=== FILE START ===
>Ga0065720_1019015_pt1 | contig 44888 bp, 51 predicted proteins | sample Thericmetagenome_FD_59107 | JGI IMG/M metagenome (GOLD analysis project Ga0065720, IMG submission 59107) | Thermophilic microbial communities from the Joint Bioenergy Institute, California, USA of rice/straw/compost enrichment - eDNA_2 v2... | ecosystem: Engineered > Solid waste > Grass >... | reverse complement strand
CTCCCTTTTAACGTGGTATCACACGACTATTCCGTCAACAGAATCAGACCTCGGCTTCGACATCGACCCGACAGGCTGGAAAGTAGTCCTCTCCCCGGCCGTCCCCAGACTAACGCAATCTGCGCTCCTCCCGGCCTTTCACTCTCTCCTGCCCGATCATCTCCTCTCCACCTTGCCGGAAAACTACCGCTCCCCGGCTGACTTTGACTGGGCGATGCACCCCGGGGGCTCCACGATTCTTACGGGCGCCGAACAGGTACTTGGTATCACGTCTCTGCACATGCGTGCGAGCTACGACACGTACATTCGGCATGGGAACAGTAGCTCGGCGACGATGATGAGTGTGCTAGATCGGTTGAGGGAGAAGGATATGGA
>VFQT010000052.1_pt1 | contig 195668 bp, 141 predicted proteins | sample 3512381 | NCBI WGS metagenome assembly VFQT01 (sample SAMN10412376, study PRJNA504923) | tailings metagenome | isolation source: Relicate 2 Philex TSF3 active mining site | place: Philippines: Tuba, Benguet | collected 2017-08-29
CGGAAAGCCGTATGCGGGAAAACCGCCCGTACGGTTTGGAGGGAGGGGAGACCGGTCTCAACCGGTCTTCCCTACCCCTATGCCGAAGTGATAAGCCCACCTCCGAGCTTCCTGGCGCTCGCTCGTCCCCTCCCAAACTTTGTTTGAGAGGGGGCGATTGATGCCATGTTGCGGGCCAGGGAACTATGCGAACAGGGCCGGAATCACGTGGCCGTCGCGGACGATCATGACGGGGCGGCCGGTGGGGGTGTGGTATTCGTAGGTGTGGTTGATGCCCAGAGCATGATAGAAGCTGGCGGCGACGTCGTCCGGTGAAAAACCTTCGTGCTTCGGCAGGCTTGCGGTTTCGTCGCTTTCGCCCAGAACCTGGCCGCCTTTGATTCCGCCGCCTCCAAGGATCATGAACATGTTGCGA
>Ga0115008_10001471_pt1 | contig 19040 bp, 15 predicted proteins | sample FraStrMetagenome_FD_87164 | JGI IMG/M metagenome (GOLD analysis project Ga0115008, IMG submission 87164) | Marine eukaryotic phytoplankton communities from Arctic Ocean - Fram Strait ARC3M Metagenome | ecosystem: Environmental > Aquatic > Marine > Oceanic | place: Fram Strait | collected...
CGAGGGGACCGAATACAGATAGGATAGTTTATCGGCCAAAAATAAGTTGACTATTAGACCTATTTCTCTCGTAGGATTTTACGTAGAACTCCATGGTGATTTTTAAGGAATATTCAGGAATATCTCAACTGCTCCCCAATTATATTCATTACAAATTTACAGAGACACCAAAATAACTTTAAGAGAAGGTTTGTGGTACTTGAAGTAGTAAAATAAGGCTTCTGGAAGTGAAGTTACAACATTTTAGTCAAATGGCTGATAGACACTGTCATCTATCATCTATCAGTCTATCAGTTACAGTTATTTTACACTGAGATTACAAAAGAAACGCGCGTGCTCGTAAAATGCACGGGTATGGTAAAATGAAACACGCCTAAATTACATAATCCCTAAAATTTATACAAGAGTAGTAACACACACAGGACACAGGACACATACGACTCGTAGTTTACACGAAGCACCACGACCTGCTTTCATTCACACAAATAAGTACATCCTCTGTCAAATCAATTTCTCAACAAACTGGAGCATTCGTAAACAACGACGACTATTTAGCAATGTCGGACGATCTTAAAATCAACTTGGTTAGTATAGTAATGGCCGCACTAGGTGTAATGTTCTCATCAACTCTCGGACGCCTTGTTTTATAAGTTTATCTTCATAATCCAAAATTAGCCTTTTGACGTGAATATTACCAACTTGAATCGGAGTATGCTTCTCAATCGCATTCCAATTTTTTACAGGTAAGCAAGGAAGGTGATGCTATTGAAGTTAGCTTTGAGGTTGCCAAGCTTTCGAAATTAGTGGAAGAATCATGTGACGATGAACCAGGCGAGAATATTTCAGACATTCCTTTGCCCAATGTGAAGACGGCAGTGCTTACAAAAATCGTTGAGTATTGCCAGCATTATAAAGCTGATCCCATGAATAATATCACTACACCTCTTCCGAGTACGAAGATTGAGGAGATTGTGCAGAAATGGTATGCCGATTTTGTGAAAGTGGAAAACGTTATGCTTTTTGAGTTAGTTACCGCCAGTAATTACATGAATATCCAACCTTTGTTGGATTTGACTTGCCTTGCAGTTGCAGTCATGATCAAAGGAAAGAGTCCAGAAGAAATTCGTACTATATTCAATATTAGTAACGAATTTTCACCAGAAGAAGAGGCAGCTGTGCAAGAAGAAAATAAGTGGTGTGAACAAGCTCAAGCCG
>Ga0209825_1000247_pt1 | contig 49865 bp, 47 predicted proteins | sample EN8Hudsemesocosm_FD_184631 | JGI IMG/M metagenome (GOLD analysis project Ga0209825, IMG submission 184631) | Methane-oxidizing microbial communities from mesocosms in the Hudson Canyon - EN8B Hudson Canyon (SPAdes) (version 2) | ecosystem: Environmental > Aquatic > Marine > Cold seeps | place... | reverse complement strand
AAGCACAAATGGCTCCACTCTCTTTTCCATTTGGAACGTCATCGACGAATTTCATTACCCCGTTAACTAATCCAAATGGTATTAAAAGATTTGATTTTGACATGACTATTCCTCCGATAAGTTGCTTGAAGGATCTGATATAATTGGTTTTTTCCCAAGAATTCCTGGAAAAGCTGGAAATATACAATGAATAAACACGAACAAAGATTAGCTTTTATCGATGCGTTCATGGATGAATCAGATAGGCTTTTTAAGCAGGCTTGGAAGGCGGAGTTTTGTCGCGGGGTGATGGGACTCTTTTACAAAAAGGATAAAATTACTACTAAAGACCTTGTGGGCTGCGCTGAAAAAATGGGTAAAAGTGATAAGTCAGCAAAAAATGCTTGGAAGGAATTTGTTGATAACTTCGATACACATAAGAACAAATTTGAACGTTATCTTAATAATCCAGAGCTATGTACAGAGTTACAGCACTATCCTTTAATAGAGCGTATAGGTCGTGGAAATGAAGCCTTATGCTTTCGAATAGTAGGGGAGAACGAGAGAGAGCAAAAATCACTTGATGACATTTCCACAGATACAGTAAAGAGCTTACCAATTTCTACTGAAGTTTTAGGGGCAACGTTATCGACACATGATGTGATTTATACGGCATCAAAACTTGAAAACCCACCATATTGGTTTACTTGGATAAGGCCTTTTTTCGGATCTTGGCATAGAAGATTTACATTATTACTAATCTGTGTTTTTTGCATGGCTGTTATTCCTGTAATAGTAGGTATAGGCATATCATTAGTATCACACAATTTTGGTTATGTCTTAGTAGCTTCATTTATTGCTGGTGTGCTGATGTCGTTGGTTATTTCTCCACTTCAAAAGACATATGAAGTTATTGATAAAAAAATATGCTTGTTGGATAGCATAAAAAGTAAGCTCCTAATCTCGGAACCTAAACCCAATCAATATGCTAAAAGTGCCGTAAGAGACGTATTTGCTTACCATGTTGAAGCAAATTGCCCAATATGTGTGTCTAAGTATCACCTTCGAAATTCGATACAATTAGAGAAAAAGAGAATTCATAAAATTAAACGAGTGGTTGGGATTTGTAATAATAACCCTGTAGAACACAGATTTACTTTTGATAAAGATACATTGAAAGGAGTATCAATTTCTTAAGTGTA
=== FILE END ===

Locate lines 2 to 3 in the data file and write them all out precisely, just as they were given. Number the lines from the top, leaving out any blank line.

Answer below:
CTCCCTTTTAACGTGGTATCACACGACTATTCCGTCAACAGAATCAGACCTCGGCTTCGACATCGACCCGACAGGCTGGAAAGTAGTCCTCTCCCCGGCCGTCCCCAGACTAACGCAATCTGCGCTCCTCCCGGCCTTTCACTCTCTCCTGCCCGATCATCTCCTCTCCACCTTGCCGGAAAACTACCGCTCCCCGGCTGACTTTGACTGGGCGATGCACCCCGGGGGCTCCACGATTCTTACGGGCGCCGAACAGGTACTTGGTATCACGTCTCTGCACATGCGTGCGAGCTACGACACGTACATTCGGCATGGGAACAGTAGCTCGGCGACGATGATGAGTGTGCTAGATCGGTTGAGGGAGAAGGATATGGA
>VFQT010000052.1_pt1 | contig 195668 bp, 141 predicted proteins | sample 3512381 | NCBI WGS metagenome assembly VFQT01 (sample SAMN10412376, study PRJNA504923) | tailings metagenome | isolation source: Relicate 2 Philex TSF3 active mining site | place: Philippines: Tuba, Benguet | collected 2017-08-29